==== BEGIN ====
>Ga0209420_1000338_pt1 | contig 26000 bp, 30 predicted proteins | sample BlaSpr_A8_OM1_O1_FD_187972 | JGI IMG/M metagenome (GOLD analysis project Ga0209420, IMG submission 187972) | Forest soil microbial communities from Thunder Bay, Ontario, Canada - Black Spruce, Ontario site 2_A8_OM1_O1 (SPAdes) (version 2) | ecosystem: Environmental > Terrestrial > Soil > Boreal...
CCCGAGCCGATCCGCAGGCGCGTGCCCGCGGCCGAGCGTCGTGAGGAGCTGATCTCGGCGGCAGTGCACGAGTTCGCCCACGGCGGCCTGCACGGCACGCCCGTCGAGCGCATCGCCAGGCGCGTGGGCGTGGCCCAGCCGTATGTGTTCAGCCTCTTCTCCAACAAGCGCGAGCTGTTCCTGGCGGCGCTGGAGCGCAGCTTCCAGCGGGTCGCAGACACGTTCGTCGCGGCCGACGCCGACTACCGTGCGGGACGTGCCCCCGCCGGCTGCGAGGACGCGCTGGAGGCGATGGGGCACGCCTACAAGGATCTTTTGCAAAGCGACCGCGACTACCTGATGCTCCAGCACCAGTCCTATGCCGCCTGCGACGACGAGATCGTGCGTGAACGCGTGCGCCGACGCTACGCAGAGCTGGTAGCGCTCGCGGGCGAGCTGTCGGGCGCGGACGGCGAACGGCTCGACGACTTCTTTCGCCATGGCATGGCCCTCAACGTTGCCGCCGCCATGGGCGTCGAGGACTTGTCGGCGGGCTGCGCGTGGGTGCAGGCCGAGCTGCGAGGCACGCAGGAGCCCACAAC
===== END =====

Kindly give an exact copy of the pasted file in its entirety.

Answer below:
>Ga0209420_1000338_pt1 | contig 26000 bp, 30 predicted proteins | sample BlaSpr_A8_OM1_O1_FD_187972 | JGI IMG/M metagenome (GOLD analysis project Ga0209420, IMG submission 187972) | Forest soil microbial communities from Thunder Bay, Ontario, Canada - Black Spruce, Ontario site 2_A8_OM1_O1 (SPAdes) (version 2) | ecosystem: Environmental > Terrestrial > Soil > Boreal...
CCCGAGCCGATCCGCAGGCGCGTGCCCGCGGCCGAGCGTCGTGAGGAGCTGATCTCGGCGGCAGTGCACGAGTTCGCCCACGGCGGCCTGCACGGCACGCCCGTCGAGCGCATCGCCAGGCGCGTGGGCGTGGCCCAGCCGTATGTGTTCAGCCTCTTCTCCAACAAGCGCGAGCTGTTCCTGGCGGCGCTGGAGCGCAGCTTCCAGCGGGTCGCAGACACGTTCGTCGCGGCCGACGCCGACTACCGTGCGGGACGTGCCCCCGCCGGCTGCGAGGACGCGCTGGAGGCGATGGGGCACGCCTACAAGGATCTTTTGCAAAGCGACCGCGACTACCTGATGCTCCAGCACCAGTCCTATGCCGCCTGCGACGACGAGATCGTGCGTGAACGCGTGCGCCGACGCTACGCAGAGCTGGTAGCGCTCGCGGGCGAGCTGTCGGGCGCGGACGGCGAACGGCTCGACGACTTCTTTCGCCATGGCATGGCCCTCAACGTTGCCGCCGCCATGGGCGTCGAGGACTTGTCGGCGGGCTGCGCGTGGGTGCAGGCCGAGCTGCGAGGCACGCAGGAGCCCACAAC